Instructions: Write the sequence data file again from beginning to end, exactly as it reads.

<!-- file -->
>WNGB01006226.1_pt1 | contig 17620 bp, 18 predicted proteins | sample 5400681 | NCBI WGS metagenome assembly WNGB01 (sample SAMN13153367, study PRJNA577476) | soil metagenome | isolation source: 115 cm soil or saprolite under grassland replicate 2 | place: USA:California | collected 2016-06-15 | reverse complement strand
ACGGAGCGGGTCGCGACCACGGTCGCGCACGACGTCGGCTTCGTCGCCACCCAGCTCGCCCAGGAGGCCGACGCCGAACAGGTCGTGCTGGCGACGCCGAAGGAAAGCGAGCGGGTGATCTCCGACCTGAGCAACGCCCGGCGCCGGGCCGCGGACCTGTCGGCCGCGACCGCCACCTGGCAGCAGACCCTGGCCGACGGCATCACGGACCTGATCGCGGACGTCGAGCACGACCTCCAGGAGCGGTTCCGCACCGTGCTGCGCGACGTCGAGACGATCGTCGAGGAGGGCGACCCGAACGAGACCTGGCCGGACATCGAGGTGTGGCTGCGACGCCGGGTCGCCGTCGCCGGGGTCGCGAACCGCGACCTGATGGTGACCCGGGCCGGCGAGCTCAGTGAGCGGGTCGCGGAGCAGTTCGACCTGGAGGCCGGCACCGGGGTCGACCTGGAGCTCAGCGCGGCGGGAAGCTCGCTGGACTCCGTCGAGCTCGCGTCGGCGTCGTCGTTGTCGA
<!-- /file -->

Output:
>WNGB01006226.1_pt1 | contig 17620 bp, 18 predicted proteins | sample 5400681 | NCBI WGS metagenome assembly WNGB01 (sample SAMN13153367, study PRJNA577476) | soil metagenome | isolation source: 115 cm soil or saprolite under grassland replicate 2 | place: USA:California | collected 2016-06-15 | reverse complement strand
ACGGAGCGGGTCGCGACCACGGTCGCGCACGACGTCGGCTTCGTCGCCACCCAGCTCGCCCAGGAGGCCGACGCCGAACAGGTCGTGCTGGCGACGCCGAAGGAAAGCGAGCGGGTGATCTCCGACCTGAGCAACGCCCGGCGCCGGGCCGCGGACCTGTCGGCCGCGACCGCCACCTGGCAGCAGACCCTGGCCGACGGCATCACGGACCTGATCGCGGACGTCGAGCACGACCTCCAGGAGCGGTTCCGCACCGTGCTGCGCGACGTCGAGACGATCGTCGAGGAGGGCGACCCGAACGAGACCTGGCCGGACATCGAGGTGTGGCTGCGACGCCGGGTCGCCGTCGCCGGGGTCGCGAACCGCGACCTGATGGTGACCCGGGCCGGCGAGCTCAGTGAGCGGGTCGCGGAGCAGTTCGACCTGGAGGCCGGCACCGGGGTCGACCTGGAGCTCAGCGCGGCGGGAAGCTCGCTGGACTCCGTCGAGCTCGCGTCGGCGTCGTCGTTGTCGA